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Louis Lambert is an 1832 novel by French novelist and playwright Honoré de Balzac (1799–1850), included in the Études philosophiques section of his novel sequence La Comédie humaine. Set mostly in a school at Vendôme, it examines the life and theories of a boy genius fascinated by the Swedish philosopher Emanuel Swedenborg (1688–1772).

Balzac wrote Louis Lambert during the summer of 1832 while he was staying with friends at the Château de Saché, and published three editions with three different titles. The novel contains a minimal plot, focusing mostly on the metaphysical ideas of its boy-genius protagonist and his only friend (eventually revealed to be Balzac himself). Although it is not a significant example of the realist style for which Balzac became famous, the novel provides insight into the author's own childhood. Specific details and events from the author's life – including punishment from teachers and social ostracism – suggest a fictionalized autobiography. (Full article...)

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Honoré de Balzac on an 1842 daguerreotype by Louis-Auguste Bisson
Honoré de Balzac was a French novelist and playwright. His magnum opus was a sequence of short stories and novels collectively entitled, La Comédie humaine, which presents a panorama of French life in the years after the 1815 fall of Napoleon.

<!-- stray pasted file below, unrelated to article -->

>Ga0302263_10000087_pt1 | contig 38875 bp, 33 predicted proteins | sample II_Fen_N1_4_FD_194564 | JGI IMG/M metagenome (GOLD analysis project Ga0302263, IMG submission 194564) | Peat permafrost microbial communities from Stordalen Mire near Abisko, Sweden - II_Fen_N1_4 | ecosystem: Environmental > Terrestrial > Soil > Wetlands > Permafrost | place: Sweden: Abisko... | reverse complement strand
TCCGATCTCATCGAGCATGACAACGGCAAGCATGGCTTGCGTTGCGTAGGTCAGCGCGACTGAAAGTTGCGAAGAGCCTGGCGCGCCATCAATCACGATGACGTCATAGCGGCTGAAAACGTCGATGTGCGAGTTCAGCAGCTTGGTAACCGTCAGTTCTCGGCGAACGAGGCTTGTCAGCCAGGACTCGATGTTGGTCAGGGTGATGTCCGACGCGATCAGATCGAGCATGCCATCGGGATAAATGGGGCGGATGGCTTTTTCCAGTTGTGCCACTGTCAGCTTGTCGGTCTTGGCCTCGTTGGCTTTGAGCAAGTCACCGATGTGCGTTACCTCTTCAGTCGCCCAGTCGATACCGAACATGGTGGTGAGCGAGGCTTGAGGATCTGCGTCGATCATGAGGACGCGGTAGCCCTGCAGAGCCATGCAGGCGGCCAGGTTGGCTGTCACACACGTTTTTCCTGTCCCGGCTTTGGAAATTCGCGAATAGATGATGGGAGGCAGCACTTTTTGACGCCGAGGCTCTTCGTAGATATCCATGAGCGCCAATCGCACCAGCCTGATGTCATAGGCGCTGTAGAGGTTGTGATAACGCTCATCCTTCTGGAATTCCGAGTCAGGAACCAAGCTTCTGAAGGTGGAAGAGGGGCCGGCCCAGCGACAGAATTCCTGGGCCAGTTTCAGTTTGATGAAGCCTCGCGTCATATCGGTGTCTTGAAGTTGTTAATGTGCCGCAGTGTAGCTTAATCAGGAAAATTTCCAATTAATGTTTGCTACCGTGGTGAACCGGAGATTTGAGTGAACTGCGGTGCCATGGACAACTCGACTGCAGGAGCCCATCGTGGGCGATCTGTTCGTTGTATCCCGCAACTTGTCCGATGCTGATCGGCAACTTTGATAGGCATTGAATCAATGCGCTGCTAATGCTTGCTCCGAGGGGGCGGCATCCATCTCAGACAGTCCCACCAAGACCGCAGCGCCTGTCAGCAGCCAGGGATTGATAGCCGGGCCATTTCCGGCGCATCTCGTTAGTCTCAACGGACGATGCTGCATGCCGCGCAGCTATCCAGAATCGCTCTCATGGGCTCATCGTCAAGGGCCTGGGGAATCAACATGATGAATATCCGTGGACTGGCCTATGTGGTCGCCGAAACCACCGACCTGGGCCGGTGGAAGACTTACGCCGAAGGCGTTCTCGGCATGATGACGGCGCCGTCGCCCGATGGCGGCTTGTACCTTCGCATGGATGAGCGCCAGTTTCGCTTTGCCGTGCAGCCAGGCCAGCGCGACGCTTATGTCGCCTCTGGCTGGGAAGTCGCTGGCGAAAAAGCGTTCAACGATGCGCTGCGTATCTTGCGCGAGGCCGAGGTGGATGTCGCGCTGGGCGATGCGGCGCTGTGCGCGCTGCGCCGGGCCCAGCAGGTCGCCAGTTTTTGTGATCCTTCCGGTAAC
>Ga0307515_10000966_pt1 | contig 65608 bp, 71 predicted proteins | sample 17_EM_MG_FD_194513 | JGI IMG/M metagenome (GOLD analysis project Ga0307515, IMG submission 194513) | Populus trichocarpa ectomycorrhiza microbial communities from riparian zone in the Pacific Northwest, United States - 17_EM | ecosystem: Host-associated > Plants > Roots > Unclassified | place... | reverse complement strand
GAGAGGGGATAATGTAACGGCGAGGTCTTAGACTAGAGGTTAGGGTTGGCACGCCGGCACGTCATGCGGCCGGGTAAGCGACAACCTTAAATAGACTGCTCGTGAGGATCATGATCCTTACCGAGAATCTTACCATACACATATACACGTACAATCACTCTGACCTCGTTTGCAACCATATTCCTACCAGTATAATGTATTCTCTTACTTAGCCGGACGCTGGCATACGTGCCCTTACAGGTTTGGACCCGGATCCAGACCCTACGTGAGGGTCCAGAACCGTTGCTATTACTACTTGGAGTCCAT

Due to his keen observation of detail and unfiltered representation of society, Balzac is regarded as one of the founders of realism in European literature. He is renowned for his multifaceted characters, who are complex, morally ambiguous and fully human. His writing influenced many subsequent novelists such as Marcel Proust, Émile Zola, Charles Dickens, Edgar Allan Poe, Fyodor Dostoyevsky, Gustave Flaubert, Benito Pérez Galdós, Marie Corelli, Henry James, William Faulkner, Jack Kerouac, and Italo Calvino, and philosophers such as Friedrich Engels and Karl Marx. Many of Balzac's works have been made into or have inspired films, and they are a continuing source of inspiration for writers, filmmakers and critics.

An enthusiastic reader and independent thinker as a child, Balzac had trouble adapting to the teaching style of his grammar school. His willful nature caused trouble throughout his life and frustrated his ambitions to succeed in the world of business. When he finished school, Balzac was an apprentice in a law office, but he turned his back on the study of law after wearying of its inhumanity and banal routine. Before and during his career as a writer, he attempted to be a publisher, printer, businessman, critic, and politician; he failed in all of these efforts. La Comédie humaine reflects his real-life difficulties, and includes scenes from his own experience.